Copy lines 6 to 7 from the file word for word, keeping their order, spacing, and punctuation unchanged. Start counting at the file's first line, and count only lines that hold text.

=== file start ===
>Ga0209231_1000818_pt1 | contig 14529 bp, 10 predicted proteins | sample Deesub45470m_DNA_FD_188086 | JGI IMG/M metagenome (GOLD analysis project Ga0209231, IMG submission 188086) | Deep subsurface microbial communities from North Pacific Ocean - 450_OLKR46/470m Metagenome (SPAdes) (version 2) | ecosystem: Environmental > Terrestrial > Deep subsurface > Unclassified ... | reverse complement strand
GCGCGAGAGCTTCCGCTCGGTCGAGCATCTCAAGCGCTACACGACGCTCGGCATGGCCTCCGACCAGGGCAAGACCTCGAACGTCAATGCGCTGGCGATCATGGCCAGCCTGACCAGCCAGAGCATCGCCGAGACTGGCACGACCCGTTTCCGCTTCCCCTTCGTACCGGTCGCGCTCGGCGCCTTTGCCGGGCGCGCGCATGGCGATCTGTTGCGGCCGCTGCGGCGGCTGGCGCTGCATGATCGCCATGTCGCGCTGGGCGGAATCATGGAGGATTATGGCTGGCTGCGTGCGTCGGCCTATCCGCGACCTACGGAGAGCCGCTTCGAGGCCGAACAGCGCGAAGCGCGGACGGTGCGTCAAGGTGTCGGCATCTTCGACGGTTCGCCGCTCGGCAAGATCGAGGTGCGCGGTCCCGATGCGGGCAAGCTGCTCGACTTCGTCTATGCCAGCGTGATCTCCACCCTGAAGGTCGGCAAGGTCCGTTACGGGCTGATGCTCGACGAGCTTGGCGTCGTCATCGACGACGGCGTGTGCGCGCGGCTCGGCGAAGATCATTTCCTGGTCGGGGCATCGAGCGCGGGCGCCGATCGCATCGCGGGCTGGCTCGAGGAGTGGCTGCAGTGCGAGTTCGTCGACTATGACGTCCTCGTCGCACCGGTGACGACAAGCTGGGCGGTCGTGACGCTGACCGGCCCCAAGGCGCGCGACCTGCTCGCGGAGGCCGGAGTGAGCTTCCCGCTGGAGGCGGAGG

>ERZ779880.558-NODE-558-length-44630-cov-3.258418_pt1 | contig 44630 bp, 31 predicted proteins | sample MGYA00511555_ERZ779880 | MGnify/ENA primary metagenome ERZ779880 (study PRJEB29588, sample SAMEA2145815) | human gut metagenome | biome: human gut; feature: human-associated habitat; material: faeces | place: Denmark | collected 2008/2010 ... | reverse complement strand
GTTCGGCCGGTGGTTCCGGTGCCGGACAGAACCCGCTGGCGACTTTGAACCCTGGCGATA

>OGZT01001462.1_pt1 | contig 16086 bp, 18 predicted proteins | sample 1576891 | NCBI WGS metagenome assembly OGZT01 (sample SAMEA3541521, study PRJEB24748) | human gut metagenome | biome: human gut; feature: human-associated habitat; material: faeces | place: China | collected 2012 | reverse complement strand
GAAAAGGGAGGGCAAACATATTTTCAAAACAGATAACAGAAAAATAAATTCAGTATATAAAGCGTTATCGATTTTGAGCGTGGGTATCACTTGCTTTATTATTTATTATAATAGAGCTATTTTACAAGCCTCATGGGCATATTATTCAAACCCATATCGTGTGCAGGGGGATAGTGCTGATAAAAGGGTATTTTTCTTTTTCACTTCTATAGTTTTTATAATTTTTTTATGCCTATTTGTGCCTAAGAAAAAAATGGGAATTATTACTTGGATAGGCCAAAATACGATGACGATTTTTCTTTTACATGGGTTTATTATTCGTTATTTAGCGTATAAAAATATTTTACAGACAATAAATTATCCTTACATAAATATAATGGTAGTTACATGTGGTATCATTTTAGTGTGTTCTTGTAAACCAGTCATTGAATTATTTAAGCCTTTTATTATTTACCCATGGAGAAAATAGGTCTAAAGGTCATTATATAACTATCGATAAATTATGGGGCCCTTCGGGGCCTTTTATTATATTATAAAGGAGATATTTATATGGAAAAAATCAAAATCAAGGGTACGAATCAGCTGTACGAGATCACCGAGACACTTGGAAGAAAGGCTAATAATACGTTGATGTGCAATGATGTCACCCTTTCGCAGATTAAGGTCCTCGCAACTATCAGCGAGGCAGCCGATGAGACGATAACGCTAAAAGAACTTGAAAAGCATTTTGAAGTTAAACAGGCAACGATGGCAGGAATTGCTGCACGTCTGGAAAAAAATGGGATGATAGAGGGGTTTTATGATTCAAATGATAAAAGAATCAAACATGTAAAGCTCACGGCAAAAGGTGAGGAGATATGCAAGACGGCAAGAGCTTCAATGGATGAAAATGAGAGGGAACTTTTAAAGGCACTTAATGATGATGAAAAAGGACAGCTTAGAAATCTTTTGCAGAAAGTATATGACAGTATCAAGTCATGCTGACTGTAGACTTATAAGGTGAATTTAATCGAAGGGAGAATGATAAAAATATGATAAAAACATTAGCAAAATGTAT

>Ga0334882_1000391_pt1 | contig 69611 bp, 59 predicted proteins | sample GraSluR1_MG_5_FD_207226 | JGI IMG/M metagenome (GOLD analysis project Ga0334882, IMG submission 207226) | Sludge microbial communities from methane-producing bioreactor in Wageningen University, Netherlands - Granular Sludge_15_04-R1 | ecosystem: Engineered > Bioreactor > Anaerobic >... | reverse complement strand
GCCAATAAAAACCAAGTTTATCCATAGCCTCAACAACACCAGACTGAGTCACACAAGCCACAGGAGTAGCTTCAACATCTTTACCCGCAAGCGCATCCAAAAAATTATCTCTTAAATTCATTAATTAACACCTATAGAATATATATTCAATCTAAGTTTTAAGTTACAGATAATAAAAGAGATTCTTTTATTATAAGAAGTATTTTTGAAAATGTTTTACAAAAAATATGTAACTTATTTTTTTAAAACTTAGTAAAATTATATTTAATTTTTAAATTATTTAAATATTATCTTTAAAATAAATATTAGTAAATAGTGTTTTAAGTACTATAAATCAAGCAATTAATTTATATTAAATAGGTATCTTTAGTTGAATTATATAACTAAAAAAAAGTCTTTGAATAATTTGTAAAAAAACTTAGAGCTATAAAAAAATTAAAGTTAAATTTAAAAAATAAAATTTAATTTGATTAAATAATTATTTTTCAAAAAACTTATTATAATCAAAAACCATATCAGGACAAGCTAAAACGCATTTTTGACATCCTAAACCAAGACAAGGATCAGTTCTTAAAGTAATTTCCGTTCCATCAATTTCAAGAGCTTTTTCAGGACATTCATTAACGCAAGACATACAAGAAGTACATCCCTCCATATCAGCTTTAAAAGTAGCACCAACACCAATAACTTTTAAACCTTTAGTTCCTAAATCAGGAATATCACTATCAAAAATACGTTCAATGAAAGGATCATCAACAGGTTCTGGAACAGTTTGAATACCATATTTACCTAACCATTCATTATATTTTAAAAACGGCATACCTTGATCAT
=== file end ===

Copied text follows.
GAAAAGGGAGGGCAAACATATTTTCAAAACAGATAACAGAAAAATAAATTCAGTATATAAAGCGTTATCGATTTTGAGCGTGGGTATCACTTGCTTTATTATTTATTATAATAGAGCTATTTTACAAGCCTCATGGGCATATTATTCAAACCCATATCGTGTGCAGGGGGATAGTGCTGATAAAAGGGTATTTTTCTTTTTCACTTCTATAGTTTTTATAATTTTTTTATGCCTATTTGTGCCTAAGAAAAAAATGGGAATTATTACTTGGATAGGCCAAAATACGATGACGATTTTTCTTTTACATGGGTTTATTATTCGTTATTTAGCGTATAAAAATATTTTACAGACAATAAATTATCCTTACATAAATATAATGGTAGTTACATGTGGTATCATTTTAGTGTGTTCTTGTAAACCAGTCATTGAATTATTTAAGCCTTTTATTATTTACCCATGGAGAAAATAGGTCTAAAGGTCATTATATAACTATCGATAAATTATGGGGCCCTTCGGGGCCTTTTATTATATTATAAAGGAGATATTTATATGGAAAAAATCAAAATCAAGGGTACGAATCAGCTGTACGAGATCACCGAGACACTTGGAAGAAAGGCTAATAATACGTTGATGTGCAATGATGTCACCCTTTCGCAGATTAAGGTCCTCGCAACTATCAGCGAGGCAGCCGATGAGACGATAACGCTAAAAGAACTTGAAAAGCATTTTGAAGTTAAACAGGCAACGATGGCAGGAATTGCTGCACGTCTGGAAAAAAATGGGATGATAGAGGGGTTTTATGATTCAAATGATAAAAGAATCAAACATGTAAAGCTCACGGCAAAAGGTGAGGAGATATGCAAGACGGCAAGAGCTTCAATGGATGAAAATGAGAGGGAACTTTTAAAGGCACTTAATGATGATGAAAAAGGACAGCTTAGAAATCTTTTGCAGAAAGTATATGACAGTATCAAGTCATGCTGACTGTAGACTTATAAGGTGAATTTAATCGAAGGGAGAATGATAAAAATATGATAAAAACATTAGCAAAATGTAT

>Ga0334882_1000391_pt1 | contig 69611 bp, 59 predicted proteins | sample GraSluR1_MG_5_FD_207226 | JGI IMG/M metagenome (GOLD analysis project Ga0334882, IMG submission 207226) | Sludge microbial communities from methane-producing bioreactor in Wageningen University, Netherlands - Granular Sludge_15_04-R1 | ecosystem: Engineered > Bioreactor > Anaerobic >... | reverse complement strand